27 February 2020
Endobronchial ultrasound-guided transbronchial needle aspiration (EBUS-TBNA) is a widely used, safe, and accurate technique for obtaining pathological specimens to be used in the diagnosis of diseases involving lung hilar and mediastinal lymph node (LN) enlargement. However, application of the suction technique during EBUS-TBNA remains controversial. In addition, the effectiveness of the slow-pull capillary technique for the diagnosis of pancreatic masses was recently reported. The aim of this study was to compare the diagnostic accuracy of EBUS-TBNA using these two techniques.
The accuracy, sensitivity, specificity, negative predictive value (NPV), positive predictive value (PPV), and availability of tissue cores of the suction and slow-pull capillary techniques were studied retrospectively in patients who underwent EBUS-TBNA for the diagnosis of diseases involving lung hilar and mediastinal LN enlargement.
A total of 97 patients with hilar and mediastinal LN enlargement underwent EBUS-TBNA; 30 patients underwent the suction technique, 56 patients underwent the slow-pull capillary technique, 5 patients underwent both techniques, and 6 patients had failed operations. The accuracy, sensitivity, specificity, NPV, PPV, and the number of tissue cores obtained with the suction and slow-pull capillary techniques were 66.67% versus 85.71% ( p = 0.039), 43.75% versus 85.42% ( p < 0.001), 92.86% versus 87.5% ( p > 0.05), 59.09% versus 50% ( p > 0.05), 87.5% versus 97.62% ( p > 0.05), and 19 versus 50 ( p = 0.004), respectively. In both univariate and multivariate analyses, the acquisition of tissue core was significantly associated with the diagnostic accuracy of EBUS-TBNA. Moreover, the slow-pull capillary technique was significantly associated with the acquisition of tissue core in EBUS-TBNA. There were no significant differences between the two groups in the blood contamination of samples.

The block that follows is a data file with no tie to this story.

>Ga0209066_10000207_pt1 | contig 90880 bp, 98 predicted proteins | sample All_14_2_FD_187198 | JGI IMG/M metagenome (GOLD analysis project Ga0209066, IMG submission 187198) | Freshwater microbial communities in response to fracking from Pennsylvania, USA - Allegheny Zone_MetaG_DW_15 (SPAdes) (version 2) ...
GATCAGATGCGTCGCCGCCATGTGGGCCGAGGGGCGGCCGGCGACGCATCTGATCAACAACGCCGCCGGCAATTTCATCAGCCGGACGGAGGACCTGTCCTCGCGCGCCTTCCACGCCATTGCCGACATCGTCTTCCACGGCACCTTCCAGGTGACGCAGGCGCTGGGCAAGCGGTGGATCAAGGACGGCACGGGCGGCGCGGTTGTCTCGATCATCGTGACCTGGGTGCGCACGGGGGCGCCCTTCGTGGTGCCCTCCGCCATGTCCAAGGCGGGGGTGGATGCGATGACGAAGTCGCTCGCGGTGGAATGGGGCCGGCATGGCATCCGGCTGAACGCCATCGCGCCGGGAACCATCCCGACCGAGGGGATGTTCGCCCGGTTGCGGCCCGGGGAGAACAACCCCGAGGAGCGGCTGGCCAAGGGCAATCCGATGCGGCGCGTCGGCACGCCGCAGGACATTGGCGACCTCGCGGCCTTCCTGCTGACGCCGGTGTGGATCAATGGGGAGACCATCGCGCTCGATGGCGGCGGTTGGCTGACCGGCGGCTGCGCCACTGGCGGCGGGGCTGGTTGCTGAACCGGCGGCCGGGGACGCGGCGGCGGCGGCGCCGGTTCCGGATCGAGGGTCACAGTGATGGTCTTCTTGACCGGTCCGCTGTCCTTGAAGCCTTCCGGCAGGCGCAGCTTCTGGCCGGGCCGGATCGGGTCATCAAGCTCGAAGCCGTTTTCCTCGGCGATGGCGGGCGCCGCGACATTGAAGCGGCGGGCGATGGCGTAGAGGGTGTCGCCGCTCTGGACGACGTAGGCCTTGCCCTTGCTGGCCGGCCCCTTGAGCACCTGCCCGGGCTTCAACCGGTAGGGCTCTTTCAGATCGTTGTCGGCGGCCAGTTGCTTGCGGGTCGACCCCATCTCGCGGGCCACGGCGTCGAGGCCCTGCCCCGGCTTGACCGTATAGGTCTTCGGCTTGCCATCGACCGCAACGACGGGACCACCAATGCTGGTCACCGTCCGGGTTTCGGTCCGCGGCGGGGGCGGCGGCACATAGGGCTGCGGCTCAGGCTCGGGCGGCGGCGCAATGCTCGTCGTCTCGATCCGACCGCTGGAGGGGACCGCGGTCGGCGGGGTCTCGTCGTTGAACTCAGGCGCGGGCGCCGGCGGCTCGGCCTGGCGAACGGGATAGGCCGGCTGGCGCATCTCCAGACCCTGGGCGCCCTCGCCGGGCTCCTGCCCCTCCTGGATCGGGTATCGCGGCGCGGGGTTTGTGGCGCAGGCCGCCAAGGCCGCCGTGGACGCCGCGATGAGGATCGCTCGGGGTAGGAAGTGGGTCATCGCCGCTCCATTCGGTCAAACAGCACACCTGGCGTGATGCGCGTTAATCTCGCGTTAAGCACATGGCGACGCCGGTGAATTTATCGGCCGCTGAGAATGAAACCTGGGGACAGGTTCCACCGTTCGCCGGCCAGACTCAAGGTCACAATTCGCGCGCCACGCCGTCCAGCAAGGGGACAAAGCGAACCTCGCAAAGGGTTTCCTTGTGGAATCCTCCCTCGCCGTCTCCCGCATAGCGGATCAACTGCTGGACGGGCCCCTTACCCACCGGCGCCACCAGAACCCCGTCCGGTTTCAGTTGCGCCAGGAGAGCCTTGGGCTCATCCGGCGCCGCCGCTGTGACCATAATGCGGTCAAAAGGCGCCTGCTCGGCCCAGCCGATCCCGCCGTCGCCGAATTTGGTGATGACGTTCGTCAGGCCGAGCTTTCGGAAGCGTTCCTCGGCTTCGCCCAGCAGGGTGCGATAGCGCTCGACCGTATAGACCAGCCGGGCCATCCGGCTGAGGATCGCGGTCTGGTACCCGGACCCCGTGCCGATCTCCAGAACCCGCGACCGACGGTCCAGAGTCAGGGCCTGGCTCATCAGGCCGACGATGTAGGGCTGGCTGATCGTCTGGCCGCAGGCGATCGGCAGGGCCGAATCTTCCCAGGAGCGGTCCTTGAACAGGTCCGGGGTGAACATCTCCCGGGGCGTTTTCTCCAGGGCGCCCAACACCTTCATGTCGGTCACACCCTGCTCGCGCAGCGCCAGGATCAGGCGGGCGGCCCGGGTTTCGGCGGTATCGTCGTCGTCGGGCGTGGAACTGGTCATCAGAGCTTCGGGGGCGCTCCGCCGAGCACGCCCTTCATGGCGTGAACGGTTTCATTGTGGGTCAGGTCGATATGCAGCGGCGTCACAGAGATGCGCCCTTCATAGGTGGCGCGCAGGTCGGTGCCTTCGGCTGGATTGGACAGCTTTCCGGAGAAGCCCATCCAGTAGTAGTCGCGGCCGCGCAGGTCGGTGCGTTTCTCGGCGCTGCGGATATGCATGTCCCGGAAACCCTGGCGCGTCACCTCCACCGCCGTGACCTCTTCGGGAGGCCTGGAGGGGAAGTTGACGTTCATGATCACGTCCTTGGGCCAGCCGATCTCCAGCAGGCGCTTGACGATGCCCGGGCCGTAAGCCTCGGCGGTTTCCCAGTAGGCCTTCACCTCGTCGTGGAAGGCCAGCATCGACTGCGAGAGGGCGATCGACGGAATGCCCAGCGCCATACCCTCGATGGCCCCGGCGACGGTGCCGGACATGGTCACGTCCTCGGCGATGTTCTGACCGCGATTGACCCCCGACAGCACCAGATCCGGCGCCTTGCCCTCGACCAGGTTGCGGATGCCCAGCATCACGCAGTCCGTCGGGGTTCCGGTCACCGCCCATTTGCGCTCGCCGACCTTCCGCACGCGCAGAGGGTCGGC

Use of the slow-pull capillary technique in EBUS-TBNA can significantly increase the accuracy related to the diagnosis of diseases involving hilar and mediastinal LN enlargement by improving the acquisition of tissue core.
The reviews of this paper are available via the supplemental material section.